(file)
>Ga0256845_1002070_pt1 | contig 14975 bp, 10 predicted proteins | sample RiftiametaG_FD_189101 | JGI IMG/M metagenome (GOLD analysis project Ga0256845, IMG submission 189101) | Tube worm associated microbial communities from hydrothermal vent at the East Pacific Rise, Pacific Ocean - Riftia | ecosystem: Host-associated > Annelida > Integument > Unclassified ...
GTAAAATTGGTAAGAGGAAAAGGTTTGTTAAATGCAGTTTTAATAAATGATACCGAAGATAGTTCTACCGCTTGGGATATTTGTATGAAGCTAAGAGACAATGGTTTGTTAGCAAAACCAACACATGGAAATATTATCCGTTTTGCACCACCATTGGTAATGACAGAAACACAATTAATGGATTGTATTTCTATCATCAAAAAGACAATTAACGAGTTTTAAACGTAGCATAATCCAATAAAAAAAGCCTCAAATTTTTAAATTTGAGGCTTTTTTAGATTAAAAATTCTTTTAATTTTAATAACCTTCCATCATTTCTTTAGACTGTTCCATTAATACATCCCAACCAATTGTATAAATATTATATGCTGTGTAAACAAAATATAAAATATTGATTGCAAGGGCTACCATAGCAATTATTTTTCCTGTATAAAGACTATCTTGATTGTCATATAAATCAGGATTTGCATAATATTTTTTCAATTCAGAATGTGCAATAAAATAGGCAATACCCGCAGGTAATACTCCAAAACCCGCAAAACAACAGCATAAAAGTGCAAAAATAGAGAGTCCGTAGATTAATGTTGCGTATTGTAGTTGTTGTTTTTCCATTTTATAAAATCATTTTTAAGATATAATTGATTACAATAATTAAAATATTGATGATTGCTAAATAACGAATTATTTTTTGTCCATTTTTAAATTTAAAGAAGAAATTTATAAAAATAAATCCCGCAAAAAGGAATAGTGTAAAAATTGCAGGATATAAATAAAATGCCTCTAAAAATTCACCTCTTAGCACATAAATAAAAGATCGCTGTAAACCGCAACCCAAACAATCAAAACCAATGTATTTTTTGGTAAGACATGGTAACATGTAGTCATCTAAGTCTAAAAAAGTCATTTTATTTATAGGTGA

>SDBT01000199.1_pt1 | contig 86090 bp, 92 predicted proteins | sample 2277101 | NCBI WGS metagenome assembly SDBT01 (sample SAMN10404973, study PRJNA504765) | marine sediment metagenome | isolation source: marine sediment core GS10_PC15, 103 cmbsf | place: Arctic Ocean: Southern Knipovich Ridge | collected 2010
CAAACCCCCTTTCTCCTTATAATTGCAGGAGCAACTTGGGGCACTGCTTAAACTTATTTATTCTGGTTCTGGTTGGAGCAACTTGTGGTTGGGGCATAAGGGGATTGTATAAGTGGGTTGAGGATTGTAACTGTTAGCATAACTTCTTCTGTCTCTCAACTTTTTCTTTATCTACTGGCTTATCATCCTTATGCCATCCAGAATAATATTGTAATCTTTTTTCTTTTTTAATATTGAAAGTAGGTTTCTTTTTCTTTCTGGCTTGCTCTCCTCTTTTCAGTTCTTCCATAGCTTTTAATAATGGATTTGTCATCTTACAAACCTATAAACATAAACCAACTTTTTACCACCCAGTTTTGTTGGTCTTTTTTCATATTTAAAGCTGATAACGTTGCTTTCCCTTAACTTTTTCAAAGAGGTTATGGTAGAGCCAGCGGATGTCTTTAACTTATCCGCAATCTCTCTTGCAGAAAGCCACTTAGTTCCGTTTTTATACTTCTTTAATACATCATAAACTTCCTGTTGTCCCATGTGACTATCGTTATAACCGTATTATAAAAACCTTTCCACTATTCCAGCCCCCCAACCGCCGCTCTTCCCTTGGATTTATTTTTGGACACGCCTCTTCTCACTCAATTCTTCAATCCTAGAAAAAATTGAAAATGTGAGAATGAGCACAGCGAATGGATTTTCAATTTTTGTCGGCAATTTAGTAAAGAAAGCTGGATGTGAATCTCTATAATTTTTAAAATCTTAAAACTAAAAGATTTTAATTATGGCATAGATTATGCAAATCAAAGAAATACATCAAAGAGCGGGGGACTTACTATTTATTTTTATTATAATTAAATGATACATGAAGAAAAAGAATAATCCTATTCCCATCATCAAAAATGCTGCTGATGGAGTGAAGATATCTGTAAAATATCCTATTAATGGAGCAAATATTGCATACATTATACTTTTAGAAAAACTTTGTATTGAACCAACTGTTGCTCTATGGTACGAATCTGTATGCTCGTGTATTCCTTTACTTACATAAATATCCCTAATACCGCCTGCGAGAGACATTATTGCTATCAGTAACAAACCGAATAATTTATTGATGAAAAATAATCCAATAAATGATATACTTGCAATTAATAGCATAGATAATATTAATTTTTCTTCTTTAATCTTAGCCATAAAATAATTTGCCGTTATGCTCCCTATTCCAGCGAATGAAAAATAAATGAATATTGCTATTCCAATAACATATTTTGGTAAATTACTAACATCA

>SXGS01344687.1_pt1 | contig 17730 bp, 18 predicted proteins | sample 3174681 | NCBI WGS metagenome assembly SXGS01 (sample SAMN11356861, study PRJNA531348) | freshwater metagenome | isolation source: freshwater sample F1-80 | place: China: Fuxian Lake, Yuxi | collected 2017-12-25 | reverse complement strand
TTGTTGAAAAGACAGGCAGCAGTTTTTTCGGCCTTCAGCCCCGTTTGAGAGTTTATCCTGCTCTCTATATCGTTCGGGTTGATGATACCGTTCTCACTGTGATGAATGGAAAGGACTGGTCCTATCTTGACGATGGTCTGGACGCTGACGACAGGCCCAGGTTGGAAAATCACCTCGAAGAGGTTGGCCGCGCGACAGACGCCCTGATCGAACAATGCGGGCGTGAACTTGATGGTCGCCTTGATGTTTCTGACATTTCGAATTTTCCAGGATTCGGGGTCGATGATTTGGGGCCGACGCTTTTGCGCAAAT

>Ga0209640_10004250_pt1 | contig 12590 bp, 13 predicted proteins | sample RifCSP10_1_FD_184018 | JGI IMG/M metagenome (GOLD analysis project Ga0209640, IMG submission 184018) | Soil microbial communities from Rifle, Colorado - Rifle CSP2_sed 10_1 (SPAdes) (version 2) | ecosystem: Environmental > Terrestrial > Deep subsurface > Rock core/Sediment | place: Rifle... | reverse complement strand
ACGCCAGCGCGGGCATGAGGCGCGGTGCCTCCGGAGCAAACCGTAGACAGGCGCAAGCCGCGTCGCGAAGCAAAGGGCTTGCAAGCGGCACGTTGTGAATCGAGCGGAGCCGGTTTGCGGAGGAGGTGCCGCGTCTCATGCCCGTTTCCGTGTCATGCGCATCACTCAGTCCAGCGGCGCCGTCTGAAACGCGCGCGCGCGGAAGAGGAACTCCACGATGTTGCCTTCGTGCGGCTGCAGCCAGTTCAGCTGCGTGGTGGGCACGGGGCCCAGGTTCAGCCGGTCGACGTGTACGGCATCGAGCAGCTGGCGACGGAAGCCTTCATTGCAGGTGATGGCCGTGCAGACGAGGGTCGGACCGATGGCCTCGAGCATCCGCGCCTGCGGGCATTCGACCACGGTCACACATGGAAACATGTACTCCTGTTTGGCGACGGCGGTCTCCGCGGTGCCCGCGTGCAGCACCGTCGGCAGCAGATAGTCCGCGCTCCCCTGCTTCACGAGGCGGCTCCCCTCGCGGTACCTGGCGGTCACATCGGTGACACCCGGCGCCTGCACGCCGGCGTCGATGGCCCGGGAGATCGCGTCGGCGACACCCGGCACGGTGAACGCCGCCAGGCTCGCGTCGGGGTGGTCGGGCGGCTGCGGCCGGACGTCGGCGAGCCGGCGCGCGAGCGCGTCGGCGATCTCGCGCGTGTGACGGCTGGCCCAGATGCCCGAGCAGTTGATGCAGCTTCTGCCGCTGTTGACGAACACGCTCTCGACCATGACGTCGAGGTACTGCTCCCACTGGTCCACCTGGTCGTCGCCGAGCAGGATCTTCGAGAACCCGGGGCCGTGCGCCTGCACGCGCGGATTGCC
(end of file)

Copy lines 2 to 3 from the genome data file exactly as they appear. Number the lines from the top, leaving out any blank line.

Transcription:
GTAAAATTGGTAAGAGGAAAAGGTTTGTTAAATGCAGTTTTAATAAATGATACCGAAGATAGTTCTACCGCTTGGGATATTTGTATGAAGCTAAGAGACAATGGTTTGTTAGCAAAACCAACACATGGAAATATTATCCGTTTTGCACCACCATTGGTAATGACAGAAACACAATTAATGGATTGTATTTCTATCATCAAAAAGACAATTAACGAGTTTTAAACGTAGCATAATCCAATAAAAAAAGCCTCAAATTTTTAAATTTGAGGCTTTTTTAGATTAAAAATTCTTTTAATTTTAATAACCTTCCATCATTTCTTTAGACTGTTCCATTAATACATCCCAACCAATTGTATAAATATTATATGCTGTGTAAACAAAATATAAAATATTGATTGCAAGGGCTACCATAGCAATTATTTTTCCTGTATAAAGACTATCTTGATTGTCATATAAATCAGGATTTGCATAATATTTTTTCAATTCAGAATGTGCAATAAAATAGGCAATACCCGCAGGTAATACTCCAAAACCCGCAAAACAACAGCATAAAAGTGCAAAAATAGAGAGTCCGTAGATTAATGTTGCGTATTGTAGTTGTTGTTTTTCCATTTTATAAAATCATTTTTAAGATATAATTGATTACAATAATTAAAATATTGATGATTGCTAAATAACGAATTATTTTTTGTCCATTTTTAAATTTAAAGAAGAAATTTATAAAAATAAATCCCGCAAAAAGGAATAGTGTAAAAATTGCAGGATATAAATAAAATGCCTCTAAAAATTCACCTCTTAGCACATAAATAAAAGATCGCTGTAAACCGCAACCCAAACAATCAAAACCAATGTATTTTTTGGTAAGACATGGTAACATGTAGTCATCTAAGTCTAAAAAAGTCATTTTATTTATAGGTGA

>SDBT01000199.1_pt1 | contig 86090 bp, 92 predicted proteins | sample 2277101 | NCBI WGS metagenome assembly SDBT01 (sample SAMN10404973, study PRJNA504765) | marine sediment metagenome | isolation source: marine sediment core GS10_PC15, 103 cmbsf | place: Arctic Ocean: Southern Knipovich Ridge | collected 2010